Remarks by Mário Centeno following the Eurogroup videoconference of 9 July 2020

© European Union, 2020, Source: Council of the EU – Audiovisual resources, Mario Centeno, President of the Eurogroup during a video roundtable at the Finance Ministry in Lisbon on May 15, 2020.© European Union, 2020, Source: Council of the EU – Audiovisual resources, Mario Centeno, President of the Eurogroup during a video roundtable at the Finance Ministry in Lisbon on May 15, 2020.

Good afternoon.

This is my last press conference as President of the Eurogroup. I am particularly happy with our meeting today. Good and substantive discussions on the economic situation, lots of energy to counter this crisis with further policy action. And an exciting and competitive race to elect a new President to lead the Eurogroup going forward.

Let me formally announce to you that the Eurogroup has a new President – Paschal Donohoe.

Paschal Donohoe’s term – which is 2.5 years – will begin on 13 July.

We had 3 excellent candidates – all very competent, experienced ministers and highly regarded members of the Eurogroup.

I would like to thank the other two candidates for their initiative and commitment to the work of the Eurogroup.

I do not have to introduce Paschal to you.

Let me just say that it has been a true pleasure working with Paschal Donohoe for the past 2,5 years, and hiscontributions to the Eurogroup’s work have been highly valued by colleagues.

I have no doubt that Paschal will make an excellent President of the Eurogroup and wholeheartedly wish himevery success in this post.

Before giving the floor to Paschal, let me briefly report on the rest of the Eurogroup meeting We welcomed João Leão, my successor as Portuguese Finance Minister. And we also received an update on the new French government programme from Bruno Le Maire, who was reappointed minister.

We started our agenda with a discussion of the economic situation. The Commission presented its interim summer forecast, which confirms that the euro area entered a recession of unprecedented depth in the second quarter.

The forecast also confirms that the rebound has started, though it is far too early to relax. The euro area economy is expected to shrink by almost 9% this year and, even if the rebound continues next year, as we hope, we will still be far below where we were.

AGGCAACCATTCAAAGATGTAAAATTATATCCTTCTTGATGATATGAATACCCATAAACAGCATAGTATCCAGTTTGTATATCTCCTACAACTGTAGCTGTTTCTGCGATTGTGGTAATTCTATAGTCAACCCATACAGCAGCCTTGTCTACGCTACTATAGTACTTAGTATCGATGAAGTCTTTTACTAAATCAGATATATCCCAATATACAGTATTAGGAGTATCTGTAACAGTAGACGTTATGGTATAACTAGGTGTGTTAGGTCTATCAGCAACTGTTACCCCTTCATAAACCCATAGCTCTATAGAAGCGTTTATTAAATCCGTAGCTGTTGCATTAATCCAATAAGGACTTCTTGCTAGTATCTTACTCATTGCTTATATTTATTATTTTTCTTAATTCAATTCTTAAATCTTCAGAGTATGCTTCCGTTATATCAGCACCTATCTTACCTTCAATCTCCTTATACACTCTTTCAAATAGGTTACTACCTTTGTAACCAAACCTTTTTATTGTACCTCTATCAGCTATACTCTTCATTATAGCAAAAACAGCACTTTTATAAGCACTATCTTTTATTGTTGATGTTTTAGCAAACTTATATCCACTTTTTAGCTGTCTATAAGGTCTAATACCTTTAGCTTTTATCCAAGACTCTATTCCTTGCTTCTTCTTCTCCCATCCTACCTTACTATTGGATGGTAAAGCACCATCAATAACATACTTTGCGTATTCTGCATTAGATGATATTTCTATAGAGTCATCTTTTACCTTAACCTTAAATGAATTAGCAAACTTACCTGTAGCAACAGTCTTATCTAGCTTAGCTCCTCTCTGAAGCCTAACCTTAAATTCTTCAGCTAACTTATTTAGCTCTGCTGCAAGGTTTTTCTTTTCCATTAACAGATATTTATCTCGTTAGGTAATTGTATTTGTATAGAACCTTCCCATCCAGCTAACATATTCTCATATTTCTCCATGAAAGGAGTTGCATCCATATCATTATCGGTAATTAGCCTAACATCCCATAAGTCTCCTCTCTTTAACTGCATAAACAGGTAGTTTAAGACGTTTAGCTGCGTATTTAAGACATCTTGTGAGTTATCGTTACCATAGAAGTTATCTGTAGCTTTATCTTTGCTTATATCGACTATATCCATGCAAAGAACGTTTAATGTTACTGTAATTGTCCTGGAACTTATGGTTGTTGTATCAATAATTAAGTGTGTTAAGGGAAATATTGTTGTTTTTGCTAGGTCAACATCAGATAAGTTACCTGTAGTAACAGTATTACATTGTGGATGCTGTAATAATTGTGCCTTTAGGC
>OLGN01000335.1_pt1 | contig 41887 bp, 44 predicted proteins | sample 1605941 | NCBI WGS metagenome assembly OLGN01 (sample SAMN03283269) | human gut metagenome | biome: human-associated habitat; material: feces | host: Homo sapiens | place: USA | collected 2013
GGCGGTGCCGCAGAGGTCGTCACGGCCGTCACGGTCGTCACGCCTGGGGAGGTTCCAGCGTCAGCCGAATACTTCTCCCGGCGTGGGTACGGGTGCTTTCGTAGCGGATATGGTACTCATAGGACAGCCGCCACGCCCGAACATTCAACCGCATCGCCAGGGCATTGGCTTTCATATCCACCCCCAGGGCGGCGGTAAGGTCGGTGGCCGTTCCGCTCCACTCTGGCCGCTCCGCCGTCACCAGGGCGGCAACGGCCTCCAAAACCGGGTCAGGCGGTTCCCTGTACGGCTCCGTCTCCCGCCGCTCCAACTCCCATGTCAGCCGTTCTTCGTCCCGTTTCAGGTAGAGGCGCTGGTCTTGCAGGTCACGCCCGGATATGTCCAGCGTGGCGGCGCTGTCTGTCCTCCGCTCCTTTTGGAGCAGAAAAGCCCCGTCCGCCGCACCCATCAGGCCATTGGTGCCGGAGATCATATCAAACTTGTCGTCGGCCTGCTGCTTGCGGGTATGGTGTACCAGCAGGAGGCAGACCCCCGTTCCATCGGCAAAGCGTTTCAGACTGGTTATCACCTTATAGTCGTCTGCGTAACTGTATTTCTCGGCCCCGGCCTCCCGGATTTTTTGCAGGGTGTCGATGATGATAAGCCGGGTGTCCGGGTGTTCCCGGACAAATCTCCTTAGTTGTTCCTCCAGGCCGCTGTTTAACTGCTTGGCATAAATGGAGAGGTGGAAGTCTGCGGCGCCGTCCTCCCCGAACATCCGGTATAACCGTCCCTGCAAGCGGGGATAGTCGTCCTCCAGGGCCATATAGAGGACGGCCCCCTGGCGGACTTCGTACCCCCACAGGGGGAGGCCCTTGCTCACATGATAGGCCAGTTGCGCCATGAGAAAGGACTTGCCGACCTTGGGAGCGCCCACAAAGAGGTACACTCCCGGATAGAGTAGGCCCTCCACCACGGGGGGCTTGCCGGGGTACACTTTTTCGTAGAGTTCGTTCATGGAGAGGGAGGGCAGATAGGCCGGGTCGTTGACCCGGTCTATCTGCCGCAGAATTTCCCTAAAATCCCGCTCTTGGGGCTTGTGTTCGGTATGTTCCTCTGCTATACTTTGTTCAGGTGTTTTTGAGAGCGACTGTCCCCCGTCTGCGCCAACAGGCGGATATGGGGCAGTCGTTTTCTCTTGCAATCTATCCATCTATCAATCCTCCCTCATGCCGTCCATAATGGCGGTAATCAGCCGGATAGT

Without the swift and determined policy responses we have implemented at the national and European levels, the situation would even have been far worse.

It rests on our shoulders the task to prove part of these bleak projections wrong. These forecasts do not factor-in the impact of the Recovery Instrument. A timely agreement at the European Council on a robust recovery plan would surely constitute an upside risk. And so the policy response to the pandemic remains our prime focus.

This sets the stage for our discussion of the fiscal stance, for which we welcomed Professor Niels Thygesen, the Chair of the European Fiscal Board. This is a regular item of our meetings but the discussion was anything but business-as-usual.

While everybody focused on the COVID-19 situation, something remarkable has happened – we ended up with a fiscal policy consensus. The EFB, the Commission, the ECB and Eurogroup ministers all support timely and targeted policies to combat the pandemic and to protect the fabric of our economies and societies. This translates into a strongly supportive fiscal stance in the euro area, which complements the supportive monetary policies of the ECB. This is our focus for 2020.

For next year, uncertainty remains very high. The policy challenges may change in the coming months and our policy responses may have to adapt. As ministers gear up their budget preparations for next year, there is broad consensus on supportive policies for next year as well.

That brings me to the end. With the benefit of hindsight, we can say that the past two and half years were for the most part an intermission between two crises – the sovereign and the pandemic.

We used this period wisely, carving out a renewed role for the Eurogroup. The Eurogroup earned its reputation as a crisis management body.

In the past few years, the conversation changed, as we sought to coordinate fiscal and economic policies more closely, in good times.

Let me say that it has been an honour to participate in the important work of the Eurogroup for the past five years, first as a member and then as President. It has also been a pleasure to work with talented colleagues from across the continent in a true spirit of European co-operation.

Let me also thank you, the journalists, for your interest and attention in these years. I truly enjoyed our interactions.

It is time for me to hand over. So, Paschal, congratulations again. Please, the floor is yours.